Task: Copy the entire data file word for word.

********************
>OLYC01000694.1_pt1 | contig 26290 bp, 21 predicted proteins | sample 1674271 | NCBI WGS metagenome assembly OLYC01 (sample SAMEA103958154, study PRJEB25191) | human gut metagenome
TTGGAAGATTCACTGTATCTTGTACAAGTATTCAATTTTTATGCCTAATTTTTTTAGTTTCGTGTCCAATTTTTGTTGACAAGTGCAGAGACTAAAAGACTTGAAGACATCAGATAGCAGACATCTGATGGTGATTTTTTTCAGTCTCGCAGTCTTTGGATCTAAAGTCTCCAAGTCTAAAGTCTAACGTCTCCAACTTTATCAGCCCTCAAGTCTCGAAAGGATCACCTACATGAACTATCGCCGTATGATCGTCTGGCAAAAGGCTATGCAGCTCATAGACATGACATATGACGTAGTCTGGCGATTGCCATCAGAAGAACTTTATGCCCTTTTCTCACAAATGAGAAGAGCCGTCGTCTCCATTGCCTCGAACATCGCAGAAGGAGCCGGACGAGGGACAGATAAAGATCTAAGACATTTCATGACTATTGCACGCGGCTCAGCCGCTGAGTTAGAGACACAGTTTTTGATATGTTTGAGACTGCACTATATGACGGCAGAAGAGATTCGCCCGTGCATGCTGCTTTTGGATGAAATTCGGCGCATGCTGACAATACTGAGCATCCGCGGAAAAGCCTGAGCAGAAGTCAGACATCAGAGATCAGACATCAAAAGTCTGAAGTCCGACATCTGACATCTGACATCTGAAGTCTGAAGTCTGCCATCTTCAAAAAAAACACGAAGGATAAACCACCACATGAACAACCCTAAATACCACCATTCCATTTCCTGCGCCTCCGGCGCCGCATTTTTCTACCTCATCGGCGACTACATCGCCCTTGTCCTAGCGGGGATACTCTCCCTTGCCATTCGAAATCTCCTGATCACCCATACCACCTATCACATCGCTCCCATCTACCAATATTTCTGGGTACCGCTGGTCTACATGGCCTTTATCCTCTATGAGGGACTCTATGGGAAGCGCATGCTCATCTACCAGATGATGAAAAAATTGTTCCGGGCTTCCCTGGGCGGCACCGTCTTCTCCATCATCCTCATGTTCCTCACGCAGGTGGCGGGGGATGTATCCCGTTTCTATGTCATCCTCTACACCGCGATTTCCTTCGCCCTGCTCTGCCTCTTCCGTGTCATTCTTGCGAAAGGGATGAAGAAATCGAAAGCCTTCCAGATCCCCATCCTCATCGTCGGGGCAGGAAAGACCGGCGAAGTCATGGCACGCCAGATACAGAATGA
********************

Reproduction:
>OLYC01000694.1_pt1 | contig 26290 bp, 21 predicted proteins | sample 1674271 | NCBI WGS metagenome assembly OLYC01 (sample SAMEA103958154, study PRJEB25191) | human gut metagenome
TTGGAAGATTCACTGTATCTTGTACAAGTATTCAATTTTTATGCCTAATTTTTTTAGTTTCGTGTCCAATTTTTGTTGACAAGTGCAGAGACTAAAAGACTTGAAGACATCAGATAGCAGACATCTGATGGTGATTTTTTTCAGTCTCGCAGTCTTTGGATCTAAAGTCTCCAAGTCTAAAGTCTAACGTCTCCAACTTTATCAGCCCTCAAGTCTCGAAAGGATCACCTACATGAACTATCGCCGTATGATCGTCTGGCAAAAGGCTATGCAGCTCATAGACATGACATATGACGTAGTCTGGCGATTGCCATCAGAAGAACTTTATGCCCTTTTCTCACAAATGAGAAGAGCCGTCGTCTCCATTGCCTCGAACATCGCAGAAGGAGCCGGACGAGGGACAGATAAAGATCTAAGACATTTCATGACTATTGCACGCGGCTCAGCCGCTGAGTTAGAGACACAGTTTTTGATATGTTTGAGACTGCACTATATGACGGCAGAAGAGATTCGCCCGTGCATGCTGCTTTTGGATGAAATTCGGCGCATGCTGACAATACTGAGCATCCGCGGAAAAGCCTGAGCAGAAGTCAGACATCAGAGATCAGACATCAAAAGTCTGAAGTCCGACATCTGACATCTGACATCTGAAGTCTGAAGTCTGCCATCTTCAAAAAAAACACGAAGGATAAACCACCACATGAACAACCCTAAATACCACCATTCCATTTCCTGCGCCTCCGGCGCCGCATTTTTCTACCTCATCGGCGACTACATCGCCCTTGTCCTAGCGGGGATACTCTCCCTTGCCATTCGAAATCTCCTGATCACCCATACCACCTATCACATCGCTCCCATCTACCAATATTTCTGGGTACCGCTGGTCTACATGGCCTTTATCCTCTATGAGGGACTCTATGGGAAGCGCATGCTCATCTACCAGATGATGAAAAAATTGTTCCGGGCTTCCCTGGGCGGCACCGTCTTCTCCATCATCCTCATGTTCCTCACGCAGGTGGCGGGGGATGTATCCCGTTTCTATGTCATCCTCTACACCGCGATTTCCTTCGCCCTGCTCTGCCTCTTCCGTGTCATTCTTGCGAAAGGGATGAAGAAATCGAAAGCCTTCCAGATCCCCATCCTCATCGTCGGGGCAGGAAAGACCGGCGAAGTCATGGCACGCCAGATACAGAATGA